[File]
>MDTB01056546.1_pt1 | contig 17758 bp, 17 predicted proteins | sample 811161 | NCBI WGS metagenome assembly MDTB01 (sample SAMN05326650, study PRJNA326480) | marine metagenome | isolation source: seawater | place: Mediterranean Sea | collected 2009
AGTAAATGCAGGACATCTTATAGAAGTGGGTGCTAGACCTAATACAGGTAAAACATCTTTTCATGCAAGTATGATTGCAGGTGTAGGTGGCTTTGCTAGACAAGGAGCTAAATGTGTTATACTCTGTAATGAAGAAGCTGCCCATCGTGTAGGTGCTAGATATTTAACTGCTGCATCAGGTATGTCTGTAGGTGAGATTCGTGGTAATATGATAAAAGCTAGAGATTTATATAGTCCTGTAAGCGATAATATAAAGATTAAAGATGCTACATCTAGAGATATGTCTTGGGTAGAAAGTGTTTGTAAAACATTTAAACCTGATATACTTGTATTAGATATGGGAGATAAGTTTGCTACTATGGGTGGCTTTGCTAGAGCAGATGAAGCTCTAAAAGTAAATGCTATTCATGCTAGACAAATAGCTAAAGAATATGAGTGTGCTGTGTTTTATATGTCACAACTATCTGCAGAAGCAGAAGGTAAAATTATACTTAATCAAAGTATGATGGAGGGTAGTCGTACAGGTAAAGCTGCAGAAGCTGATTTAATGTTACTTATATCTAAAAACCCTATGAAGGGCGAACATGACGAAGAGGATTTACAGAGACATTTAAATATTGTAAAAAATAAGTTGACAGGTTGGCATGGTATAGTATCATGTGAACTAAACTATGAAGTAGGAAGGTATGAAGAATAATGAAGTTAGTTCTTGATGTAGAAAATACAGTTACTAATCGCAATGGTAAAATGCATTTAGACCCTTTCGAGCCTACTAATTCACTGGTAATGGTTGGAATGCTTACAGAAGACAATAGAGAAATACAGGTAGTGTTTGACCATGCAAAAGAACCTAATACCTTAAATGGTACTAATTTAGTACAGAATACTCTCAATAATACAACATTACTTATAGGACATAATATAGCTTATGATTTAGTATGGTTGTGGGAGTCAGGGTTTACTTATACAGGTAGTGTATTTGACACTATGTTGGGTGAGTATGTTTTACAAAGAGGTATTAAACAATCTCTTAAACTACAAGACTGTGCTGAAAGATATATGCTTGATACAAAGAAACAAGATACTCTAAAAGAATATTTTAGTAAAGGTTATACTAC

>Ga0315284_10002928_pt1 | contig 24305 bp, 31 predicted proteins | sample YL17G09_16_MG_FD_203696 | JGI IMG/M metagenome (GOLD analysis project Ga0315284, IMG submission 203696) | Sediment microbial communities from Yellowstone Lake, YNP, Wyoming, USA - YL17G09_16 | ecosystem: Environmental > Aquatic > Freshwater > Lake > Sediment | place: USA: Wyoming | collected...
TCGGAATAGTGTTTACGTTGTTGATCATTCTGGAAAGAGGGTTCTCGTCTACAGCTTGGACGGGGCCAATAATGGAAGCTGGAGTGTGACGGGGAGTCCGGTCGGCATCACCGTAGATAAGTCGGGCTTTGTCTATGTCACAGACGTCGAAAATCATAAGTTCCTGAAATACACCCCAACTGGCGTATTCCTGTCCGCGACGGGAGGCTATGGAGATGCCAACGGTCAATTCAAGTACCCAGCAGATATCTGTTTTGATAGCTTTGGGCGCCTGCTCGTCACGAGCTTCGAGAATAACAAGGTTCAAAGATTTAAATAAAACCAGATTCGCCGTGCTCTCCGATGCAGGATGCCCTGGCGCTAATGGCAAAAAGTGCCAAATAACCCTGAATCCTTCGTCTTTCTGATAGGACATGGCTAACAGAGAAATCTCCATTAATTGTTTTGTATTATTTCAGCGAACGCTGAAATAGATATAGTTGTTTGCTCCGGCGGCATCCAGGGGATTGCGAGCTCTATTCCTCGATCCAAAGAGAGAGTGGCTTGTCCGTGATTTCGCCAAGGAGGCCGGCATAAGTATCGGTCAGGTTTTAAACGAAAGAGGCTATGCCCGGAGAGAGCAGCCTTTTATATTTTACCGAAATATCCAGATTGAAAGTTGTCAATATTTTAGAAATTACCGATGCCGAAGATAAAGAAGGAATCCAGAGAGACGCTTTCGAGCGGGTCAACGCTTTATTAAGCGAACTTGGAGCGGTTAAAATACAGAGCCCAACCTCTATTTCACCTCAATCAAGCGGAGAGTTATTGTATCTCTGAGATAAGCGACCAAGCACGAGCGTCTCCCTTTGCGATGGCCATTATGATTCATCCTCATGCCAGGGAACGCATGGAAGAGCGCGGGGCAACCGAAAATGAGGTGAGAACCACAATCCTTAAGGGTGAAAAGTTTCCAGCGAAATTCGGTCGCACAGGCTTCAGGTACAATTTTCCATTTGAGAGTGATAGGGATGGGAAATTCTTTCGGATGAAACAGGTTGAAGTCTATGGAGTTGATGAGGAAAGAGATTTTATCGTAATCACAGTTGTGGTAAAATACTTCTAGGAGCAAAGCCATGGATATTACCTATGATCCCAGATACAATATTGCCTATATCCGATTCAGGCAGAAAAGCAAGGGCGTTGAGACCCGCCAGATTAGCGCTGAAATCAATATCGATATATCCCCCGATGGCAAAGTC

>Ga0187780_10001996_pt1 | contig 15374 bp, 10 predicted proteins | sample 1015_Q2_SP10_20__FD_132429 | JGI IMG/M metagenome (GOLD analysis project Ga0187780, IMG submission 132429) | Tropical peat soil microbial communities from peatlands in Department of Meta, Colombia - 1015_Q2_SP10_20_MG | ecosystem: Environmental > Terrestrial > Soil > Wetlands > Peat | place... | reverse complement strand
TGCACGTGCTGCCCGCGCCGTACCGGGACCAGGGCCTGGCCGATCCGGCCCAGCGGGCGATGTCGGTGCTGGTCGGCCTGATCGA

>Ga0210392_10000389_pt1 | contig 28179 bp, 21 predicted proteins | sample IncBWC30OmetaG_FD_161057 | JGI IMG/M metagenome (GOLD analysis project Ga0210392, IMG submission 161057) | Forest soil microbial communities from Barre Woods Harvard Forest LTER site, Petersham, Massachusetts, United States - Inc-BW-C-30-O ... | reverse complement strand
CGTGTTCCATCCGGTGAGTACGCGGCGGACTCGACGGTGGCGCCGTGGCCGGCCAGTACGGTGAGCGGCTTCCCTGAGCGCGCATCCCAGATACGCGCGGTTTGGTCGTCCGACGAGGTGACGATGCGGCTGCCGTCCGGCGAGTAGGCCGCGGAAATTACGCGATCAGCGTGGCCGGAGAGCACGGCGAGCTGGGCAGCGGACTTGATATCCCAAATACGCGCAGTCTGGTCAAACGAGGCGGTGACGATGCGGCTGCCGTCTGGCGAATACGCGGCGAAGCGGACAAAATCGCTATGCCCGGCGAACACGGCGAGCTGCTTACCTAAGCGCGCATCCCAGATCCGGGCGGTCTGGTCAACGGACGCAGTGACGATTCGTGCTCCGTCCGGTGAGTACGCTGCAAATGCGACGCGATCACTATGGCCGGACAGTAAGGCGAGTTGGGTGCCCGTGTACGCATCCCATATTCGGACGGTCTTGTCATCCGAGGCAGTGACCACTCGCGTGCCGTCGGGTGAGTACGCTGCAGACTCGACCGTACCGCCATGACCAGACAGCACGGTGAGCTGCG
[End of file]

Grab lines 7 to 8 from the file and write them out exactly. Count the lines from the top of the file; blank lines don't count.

>Ga0210392_10000389_pt1 | contig 28179 bp, 21 predicted proteins | sample IncBWC30OmetaG_FD_161057 | JGI IMG/M metagenome (GOLD analysis project Ga0210392, IMG submission 161057) | Forest soil microbial communities from Barre Woods Harvard Forest LTER site, Petersham, Massachusetts, United States - Inc-BW-C-30-O ... | reverse complement strand
CGTGTTCCATCCGGTGAGTACGCGGCGGACTCGACGGTGGCGCCGTGGCCGGCCAGTACGGTGAGCGGCTTCCCTGAGCGCGCATCCCAGATACGCGCGGTTTGGTCGTCCGACGAGGTGACGATGCGGCTGCCGTCCGGCGAGTAGGCCGCGGAAATTACGCGATCAGCGTGGCCGGAGAGCACGGCGAGCTGGGCAGCGGACTTGATATCCCAAATACGCGCAGTCTGGTCAAACGAGGCGGTGACGATGCGGCTGCCGTCTGGCGAATACGCGGCGAAGCGGACAAAATCGCTATGCCCGGCGAACACGGCGAGCTGCTTACCTAAGCGCGCATCCCAGATCCGGGCGGTCTGGTCAACGGACGCAGTGACGATTCGTGCTCCGTCCGGTGAGTACGCTGCAAATGCGACGCGATCACTATGGCCGGACAGTAAGGCGAGTTGGGTGCCCGTGTACGCATCCCATATTCGGACGGTCTTGTCATCCGAGGCAGTGACCACTCGCGTGCCGTCGGGTGAGTACGCTGCAGACTCGACCGTACCGCCATGACCAGACAGCACGGTGAGCTGCG